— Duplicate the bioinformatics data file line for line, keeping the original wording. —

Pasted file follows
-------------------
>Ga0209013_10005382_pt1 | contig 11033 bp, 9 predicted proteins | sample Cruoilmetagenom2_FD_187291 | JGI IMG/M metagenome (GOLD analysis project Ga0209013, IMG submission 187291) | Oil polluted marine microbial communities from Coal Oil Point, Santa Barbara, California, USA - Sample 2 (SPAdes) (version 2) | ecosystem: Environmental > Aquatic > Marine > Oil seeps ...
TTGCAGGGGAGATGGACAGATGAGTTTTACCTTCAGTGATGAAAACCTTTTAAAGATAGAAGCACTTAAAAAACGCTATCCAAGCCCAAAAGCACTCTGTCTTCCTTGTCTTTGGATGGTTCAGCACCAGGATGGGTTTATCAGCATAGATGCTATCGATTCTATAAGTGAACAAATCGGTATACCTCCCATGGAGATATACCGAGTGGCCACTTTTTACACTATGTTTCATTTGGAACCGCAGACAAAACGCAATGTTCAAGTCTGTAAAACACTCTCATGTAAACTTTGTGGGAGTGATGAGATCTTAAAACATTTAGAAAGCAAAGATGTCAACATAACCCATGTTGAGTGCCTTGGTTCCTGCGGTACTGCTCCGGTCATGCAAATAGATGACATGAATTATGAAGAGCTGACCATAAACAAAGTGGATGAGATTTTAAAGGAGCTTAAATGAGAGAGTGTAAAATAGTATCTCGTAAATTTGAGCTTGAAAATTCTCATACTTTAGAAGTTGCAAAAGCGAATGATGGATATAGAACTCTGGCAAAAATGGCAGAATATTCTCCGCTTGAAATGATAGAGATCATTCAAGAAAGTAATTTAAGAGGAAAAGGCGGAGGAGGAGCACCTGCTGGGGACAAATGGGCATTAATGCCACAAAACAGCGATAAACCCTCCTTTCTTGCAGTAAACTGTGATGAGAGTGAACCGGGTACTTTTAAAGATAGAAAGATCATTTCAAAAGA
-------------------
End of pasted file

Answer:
>Ga0209013_10005382_pt1 | contig 11033 bp, 9 predicted proteins | sample Cruoilmetagenom2_FD_187291 | JGI IMG/M metagenome (GOLD analysis project Ga0209013, IMG submission 187291) | Oil polluted marine microbial communities from Coal Oil Point, Santa Barbara, California, USA - Sample 2 (SPAdes) (version 2) | ecosystem: Environmental > Aquatic > Marine > Oil seeps ...
TTGCAGGGGAGATGGACAGATGAGTTTTACCTTCAGTGATGAAAACCTTTTAAAGATAGAAGCACTTAAAAAACGCTATCCAAGCCCAAAAGCACTCTGTCTTCCTTGTCTTTGGATGGTTCAGCACCAGGATGGGTTTATCAGCATAGATGCTATCGATTCTATAAGTGAACAAATCGGTATACCTCCCATGGAGATATACCGAGTGGCCACTTTTTACACTATGTTTCATTTGGAACCGCAGACAAAACGCAATGTTCAAGTCTGTAAAACACTCTCATGTAAACTTTGTGGGAGTGATGAGATCTTAAAACATTTAGAAAGCAAAGATGTCAACATAACCCATGTTGAGTGCCTTGGTTCCTGCGGTACTGCTCCGGTCATGCAAATAGATGACATGAATTATGAAGAGCTGACCATAAACAAAGTGGATGAGATTTTAAAGGAGCTTAAATGAGAGAGTGTAAAATAGTATCTCGTAAATTTGAGCTTGAAAATTCTCATACTTTAGAAGTTGCAAAAGCGAATGATGGATATAGAACTCTGGCAAAAATGGCAGAATATTCTCCGCTTGAAATGATAGAGATCATTCAAGAAAGTAATTTAAGAGGAAAAGGCGGAGGAGGAGCACCTGCTGGGGACAAATGGGCATTAATGCCACAAAACAGCGATAAACCCTCCTTTCTTGCAGTAAACTGTGATGAGAGTGAACCGGGTACTTTTAAAGATAGAAAGATCATTTCAAAAGA